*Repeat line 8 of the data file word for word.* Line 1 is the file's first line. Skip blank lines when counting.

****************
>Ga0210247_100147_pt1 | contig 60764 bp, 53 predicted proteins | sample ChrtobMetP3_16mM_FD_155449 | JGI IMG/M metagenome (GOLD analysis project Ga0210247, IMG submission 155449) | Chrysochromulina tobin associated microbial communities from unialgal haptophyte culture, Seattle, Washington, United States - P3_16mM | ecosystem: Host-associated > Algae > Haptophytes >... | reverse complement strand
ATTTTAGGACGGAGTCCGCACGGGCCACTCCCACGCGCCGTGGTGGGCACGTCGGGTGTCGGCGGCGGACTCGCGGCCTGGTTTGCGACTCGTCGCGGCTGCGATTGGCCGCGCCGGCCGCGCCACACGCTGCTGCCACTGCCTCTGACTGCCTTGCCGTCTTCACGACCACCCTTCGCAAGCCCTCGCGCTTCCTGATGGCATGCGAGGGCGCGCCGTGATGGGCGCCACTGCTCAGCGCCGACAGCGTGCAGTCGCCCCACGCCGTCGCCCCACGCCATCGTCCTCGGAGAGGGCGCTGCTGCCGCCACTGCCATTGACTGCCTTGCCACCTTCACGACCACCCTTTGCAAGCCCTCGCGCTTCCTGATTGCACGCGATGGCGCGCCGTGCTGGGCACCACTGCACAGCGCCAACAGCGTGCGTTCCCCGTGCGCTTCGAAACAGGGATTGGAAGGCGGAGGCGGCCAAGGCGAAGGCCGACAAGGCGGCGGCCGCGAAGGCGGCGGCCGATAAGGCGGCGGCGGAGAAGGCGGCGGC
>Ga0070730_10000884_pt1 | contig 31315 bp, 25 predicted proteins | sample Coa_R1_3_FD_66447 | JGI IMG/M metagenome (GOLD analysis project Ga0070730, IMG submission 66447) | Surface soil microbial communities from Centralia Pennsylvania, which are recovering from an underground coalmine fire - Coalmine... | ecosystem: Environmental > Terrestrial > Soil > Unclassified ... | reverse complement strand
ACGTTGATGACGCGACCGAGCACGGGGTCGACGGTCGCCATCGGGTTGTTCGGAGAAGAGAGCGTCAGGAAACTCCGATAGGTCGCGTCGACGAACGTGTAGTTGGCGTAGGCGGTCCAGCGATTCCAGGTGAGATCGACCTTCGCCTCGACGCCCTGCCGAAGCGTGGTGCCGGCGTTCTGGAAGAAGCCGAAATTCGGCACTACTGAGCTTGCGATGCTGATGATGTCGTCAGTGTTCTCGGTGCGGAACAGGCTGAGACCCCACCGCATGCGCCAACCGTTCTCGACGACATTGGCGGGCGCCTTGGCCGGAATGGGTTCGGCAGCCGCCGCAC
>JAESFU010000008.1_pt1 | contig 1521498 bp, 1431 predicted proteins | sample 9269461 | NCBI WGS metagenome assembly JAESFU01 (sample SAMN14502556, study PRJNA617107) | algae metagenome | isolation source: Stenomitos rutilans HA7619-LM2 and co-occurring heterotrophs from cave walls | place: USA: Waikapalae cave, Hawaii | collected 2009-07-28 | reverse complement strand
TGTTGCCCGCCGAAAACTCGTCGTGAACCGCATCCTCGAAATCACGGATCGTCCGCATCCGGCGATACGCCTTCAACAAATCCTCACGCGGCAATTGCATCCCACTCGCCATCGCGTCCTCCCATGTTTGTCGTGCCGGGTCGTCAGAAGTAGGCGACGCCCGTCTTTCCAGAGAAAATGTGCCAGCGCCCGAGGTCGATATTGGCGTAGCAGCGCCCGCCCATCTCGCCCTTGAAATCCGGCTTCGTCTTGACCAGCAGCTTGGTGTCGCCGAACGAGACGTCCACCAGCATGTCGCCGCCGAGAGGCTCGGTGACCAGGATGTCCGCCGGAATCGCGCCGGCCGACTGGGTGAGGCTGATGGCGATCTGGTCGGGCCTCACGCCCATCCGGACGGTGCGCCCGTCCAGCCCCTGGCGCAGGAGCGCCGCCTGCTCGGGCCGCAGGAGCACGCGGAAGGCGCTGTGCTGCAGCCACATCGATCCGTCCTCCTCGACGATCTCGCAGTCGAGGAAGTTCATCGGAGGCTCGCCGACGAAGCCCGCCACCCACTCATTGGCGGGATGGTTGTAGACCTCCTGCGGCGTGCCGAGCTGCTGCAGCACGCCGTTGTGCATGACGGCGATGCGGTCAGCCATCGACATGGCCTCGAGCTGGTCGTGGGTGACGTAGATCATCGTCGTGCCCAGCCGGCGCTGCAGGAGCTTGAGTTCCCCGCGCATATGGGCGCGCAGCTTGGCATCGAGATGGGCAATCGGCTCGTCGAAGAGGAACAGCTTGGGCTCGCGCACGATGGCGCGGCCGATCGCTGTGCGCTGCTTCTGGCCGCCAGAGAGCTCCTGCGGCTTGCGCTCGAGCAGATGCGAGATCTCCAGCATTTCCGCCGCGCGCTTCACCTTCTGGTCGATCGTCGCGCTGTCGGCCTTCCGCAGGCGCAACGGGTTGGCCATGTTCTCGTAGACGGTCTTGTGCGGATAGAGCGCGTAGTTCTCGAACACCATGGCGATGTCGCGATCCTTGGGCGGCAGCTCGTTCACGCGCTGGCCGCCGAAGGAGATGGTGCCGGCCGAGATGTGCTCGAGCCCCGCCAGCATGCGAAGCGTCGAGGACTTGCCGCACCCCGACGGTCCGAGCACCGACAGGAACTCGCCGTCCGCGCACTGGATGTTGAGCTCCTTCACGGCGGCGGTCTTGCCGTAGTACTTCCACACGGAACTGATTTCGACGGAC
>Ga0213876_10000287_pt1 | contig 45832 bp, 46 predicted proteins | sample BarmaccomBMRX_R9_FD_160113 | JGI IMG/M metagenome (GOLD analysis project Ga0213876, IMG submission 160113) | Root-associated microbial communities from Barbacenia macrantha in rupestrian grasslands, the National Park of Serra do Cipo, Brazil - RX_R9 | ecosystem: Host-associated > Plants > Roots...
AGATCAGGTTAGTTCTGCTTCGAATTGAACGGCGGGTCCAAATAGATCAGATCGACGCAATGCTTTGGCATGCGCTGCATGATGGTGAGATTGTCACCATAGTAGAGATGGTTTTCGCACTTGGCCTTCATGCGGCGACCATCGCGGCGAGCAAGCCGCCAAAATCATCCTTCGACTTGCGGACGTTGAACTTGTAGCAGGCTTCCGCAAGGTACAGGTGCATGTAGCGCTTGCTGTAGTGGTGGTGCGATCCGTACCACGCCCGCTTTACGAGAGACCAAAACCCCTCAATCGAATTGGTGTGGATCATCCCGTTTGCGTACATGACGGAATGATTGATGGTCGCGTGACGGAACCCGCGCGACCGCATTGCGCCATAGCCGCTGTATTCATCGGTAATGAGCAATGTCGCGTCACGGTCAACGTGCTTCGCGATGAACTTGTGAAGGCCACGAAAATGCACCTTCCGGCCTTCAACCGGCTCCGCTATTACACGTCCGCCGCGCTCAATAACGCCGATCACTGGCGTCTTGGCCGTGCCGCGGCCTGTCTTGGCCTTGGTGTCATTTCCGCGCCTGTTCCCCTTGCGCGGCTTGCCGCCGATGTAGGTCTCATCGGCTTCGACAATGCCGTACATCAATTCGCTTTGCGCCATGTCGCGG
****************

AGATCAGGTTAGTTCTGCTTCGAATTGAACGGCGGGTCCAAATAGATCAGATCGACGCAATGCTTTGGCATGCGCTGCATGATGGTGAGATTGTCACCATAGTAGAGATGGTTTTCGCACTTGGCCTTCATGCGGCGACCATCGCGGCGAGCAAGCCGCCAAAATCATCCTTCGACTTGCGGACGTTGAACTTGTAGCAGGCTTCCGCAAGGTACAGGTGCATGTAGCGCTTGCTGTAGTGGTGGTGCGATCCGTACCACGCCCGCTTTACGAGAGACCAAAACCCCTCAATCGAATTGGTGTGGATCATCCCGTTTGCGTACATGACGGAATGATTGATGGTCGCGTGACGGAACCCGCGCGACCGCATTGCGCCATAGCCGCTGTATTCATCGGTAATGAGCAATGTCGCGTCACGGTCAACGTGCTTCGCGATGAACTTGTGAAGGCCACGAAAATGCACCTTCCGGCCTTCAACCGGCTCCGCTATTACACGTCCGCCGCGCTCAATAACGCCGATCACTGGCGTCTTGGCCGTGCCGCGGCCTGTCTTGGCCTTGGTGTCATTTCCGCGCCTGTTCCCCTTGCGCGGCTTGCCGCCGATGTAGGTCTCATCGGCTTCGACAATGCCGTACATCAATTCGCTTTGCGCCATGTCGCGG